Updates on Minnesota’s One Call Law (MS216D)

AS THE SPEED of technology grows, so does the ability to easily submit locate requests. This, in combination with accessibility via mobile devices, results in the growth of ticket volumes year after year. Excavators have the responsibility to comply with One Call laws and dig safely while facility operators are challenged with responding to tickets quickly and accurately. The demand to thoroughly facilitate locate requests affects everyone from the One Call center to the locate technician in the field. For everyone to comply with state regulation while improving public safety, each state should periodically review One Call laws to identify areas of improvement.

As 2020 legislative sessions approach for states across the nation, stakeholders in Minnesota have already begun conversations to improve the state’s One Call Law — Minnesota State Statute 216D (MS216D). The Minnesota Office of Pipeline Safety (MNOPS) is currently facilitating review meetings to bring stakeholders in the damage prevention industry to the table and work together to improve Minnesota’s One Call Law. Stakeholders in the excavation, facility (utility) operator, One Call center, locate, engineer/survey, and municipal industries met the week of Nov. 18, 2019, to engage in effective communications. Stakeholders met again the week of Jan. 13, 2020.

During these meetings, MNOPS listened to feedback and continued to improve the proposed statutory language that was initially submitted for legislative review in October 2019. While not every stakeholder shares the same view on each proposed language change, it is important everyone has an opportunity to share their own experience and offer solutions for improving state laws.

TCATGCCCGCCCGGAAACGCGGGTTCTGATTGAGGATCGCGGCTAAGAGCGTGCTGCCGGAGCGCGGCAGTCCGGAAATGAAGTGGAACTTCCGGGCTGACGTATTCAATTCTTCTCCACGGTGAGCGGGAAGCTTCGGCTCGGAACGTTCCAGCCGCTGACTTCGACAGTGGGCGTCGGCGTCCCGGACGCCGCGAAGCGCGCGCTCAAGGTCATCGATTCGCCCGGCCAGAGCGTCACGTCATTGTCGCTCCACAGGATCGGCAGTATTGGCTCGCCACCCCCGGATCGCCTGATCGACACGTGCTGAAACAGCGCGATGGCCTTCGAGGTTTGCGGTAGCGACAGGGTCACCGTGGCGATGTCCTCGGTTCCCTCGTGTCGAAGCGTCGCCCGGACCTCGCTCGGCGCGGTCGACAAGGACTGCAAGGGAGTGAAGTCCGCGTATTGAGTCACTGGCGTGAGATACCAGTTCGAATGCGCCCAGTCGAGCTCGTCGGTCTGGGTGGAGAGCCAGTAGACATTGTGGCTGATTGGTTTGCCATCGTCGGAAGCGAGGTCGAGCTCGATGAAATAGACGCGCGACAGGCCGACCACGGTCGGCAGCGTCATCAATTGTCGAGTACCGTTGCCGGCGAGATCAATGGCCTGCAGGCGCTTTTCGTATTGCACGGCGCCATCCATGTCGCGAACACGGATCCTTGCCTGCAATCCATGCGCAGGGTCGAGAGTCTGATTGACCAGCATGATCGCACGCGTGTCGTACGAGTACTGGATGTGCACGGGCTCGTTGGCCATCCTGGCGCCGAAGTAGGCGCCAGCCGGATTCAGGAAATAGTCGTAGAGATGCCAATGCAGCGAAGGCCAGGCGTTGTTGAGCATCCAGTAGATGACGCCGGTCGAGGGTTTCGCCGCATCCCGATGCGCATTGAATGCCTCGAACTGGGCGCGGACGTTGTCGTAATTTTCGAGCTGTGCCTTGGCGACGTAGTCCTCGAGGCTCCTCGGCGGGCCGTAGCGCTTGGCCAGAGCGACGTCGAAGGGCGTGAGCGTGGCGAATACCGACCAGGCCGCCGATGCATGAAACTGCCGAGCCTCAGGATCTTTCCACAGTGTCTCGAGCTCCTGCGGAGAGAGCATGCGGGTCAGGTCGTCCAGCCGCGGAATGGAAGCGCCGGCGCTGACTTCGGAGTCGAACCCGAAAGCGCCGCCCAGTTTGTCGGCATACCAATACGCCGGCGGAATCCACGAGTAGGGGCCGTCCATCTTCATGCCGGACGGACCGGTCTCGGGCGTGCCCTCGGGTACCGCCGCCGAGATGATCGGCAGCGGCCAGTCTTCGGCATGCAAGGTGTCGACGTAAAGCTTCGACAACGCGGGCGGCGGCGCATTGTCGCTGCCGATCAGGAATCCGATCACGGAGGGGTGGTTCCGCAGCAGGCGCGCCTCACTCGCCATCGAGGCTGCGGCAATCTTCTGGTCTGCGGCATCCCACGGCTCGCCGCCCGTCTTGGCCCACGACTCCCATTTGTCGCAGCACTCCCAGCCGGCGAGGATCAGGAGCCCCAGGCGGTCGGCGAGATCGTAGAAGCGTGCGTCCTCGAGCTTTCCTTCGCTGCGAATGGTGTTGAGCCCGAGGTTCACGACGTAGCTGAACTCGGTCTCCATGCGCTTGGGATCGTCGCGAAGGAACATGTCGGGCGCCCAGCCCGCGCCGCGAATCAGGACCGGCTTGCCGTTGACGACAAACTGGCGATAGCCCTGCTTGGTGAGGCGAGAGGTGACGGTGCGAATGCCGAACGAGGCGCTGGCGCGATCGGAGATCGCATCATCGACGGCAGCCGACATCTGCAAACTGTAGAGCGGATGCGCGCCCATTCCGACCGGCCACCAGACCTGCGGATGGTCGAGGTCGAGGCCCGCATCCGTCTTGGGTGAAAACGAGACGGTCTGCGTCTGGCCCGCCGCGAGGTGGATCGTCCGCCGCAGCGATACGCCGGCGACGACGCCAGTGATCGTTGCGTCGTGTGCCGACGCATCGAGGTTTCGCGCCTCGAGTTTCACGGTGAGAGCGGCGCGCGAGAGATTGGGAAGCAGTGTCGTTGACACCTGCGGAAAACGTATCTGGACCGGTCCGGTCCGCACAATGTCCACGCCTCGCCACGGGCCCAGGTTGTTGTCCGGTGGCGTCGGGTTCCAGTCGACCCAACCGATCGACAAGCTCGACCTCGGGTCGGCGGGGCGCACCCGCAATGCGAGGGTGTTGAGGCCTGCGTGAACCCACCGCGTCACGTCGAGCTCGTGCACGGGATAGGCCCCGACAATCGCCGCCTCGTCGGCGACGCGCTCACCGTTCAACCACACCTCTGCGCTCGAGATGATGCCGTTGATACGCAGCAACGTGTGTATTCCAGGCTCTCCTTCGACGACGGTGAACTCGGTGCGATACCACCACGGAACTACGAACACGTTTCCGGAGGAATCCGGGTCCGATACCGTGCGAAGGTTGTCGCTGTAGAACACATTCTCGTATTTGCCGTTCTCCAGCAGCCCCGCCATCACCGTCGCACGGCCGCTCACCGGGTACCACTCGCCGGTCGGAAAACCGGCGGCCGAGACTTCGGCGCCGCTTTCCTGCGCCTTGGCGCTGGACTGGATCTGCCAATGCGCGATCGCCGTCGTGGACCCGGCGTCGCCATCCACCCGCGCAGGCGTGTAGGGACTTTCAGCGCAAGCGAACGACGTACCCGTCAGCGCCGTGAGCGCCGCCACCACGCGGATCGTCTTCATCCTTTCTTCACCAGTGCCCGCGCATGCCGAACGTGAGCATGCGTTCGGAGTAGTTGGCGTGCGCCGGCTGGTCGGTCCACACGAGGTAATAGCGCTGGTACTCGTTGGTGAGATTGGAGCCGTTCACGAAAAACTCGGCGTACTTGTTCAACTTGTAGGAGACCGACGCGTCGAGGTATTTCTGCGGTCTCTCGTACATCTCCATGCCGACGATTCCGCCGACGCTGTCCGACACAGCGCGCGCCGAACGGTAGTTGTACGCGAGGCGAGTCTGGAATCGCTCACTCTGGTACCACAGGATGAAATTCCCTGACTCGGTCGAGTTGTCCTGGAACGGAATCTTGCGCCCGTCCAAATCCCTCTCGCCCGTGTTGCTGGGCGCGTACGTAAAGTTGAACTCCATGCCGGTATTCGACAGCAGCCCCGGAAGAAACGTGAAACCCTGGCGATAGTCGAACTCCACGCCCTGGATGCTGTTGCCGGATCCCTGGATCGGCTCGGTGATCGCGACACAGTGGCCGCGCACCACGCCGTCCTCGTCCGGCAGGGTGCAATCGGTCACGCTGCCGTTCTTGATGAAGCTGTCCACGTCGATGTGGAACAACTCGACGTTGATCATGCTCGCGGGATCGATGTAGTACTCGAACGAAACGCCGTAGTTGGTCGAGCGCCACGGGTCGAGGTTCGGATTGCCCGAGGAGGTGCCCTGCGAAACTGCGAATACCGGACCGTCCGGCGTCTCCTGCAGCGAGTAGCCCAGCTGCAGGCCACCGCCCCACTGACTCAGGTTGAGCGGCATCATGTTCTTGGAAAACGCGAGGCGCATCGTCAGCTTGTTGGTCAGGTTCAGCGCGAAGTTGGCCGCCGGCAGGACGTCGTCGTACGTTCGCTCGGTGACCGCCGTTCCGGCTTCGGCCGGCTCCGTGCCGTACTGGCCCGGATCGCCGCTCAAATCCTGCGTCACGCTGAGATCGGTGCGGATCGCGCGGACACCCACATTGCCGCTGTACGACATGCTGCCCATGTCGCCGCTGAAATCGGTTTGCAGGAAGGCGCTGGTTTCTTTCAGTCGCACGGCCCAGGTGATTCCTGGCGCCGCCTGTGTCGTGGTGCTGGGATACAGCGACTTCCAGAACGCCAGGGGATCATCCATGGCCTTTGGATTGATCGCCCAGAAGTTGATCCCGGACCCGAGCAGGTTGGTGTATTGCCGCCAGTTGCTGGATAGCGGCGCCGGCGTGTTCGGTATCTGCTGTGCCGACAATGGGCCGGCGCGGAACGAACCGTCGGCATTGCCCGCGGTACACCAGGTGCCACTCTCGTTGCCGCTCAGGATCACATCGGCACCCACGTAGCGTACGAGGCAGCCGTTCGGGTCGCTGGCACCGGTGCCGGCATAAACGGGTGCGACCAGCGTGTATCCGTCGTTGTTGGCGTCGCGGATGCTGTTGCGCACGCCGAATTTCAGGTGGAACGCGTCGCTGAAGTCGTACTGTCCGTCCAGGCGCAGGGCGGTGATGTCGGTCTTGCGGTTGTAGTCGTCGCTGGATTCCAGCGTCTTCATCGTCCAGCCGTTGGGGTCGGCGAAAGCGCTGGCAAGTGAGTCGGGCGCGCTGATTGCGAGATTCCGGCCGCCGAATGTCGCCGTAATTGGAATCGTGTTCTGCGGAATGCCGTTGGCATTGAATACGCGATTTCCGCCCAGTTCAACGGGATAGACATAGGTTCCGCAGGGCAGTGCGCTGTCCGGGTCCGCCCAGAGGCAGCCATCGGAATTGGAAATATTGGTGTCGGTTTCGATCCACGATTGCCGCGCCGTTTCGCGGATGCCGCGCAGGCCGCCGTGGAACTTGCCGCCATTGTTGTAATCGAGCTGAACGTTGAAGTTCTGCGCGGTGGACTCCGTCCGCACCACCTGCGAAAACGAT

Jon Wolfgram, chief engineer of the MN Office of Pipeline Safety, conducting one of the MS216D meetings.

Jon Wolfgram, chief engineer of the MN Office of Pipeline Safety, conducting one of the MS216D meetings.

Anyone who has been involved with legislation understands the amount of time and effort it takes to ensure conversations are constructive and meaningful. The key element in improving One Call laws is working together as a unified voice. This involves sharing ideas, supporting viewpoints with metrics and data, and keeping in mind how our work affects public safety. In doing so, we in Minnesota, and other states, will be able to hold ourselves accountable for the betterment of public safety.

To view the proposed Minnesota One Call Law changes, visit dps.mn.gov/divisions/ops/forms-documents/Documents/MS216D_12-18-2019%20proposed%20language%20revisions.pdf. To view current Minnesota One Call Laws, visit revisor.mn.gov/statutes/cite/216D for state statutes (MS216D) and revisor.mn.gov/rules/7560/ for rules (MN rules 7560).

Mike Mendiola


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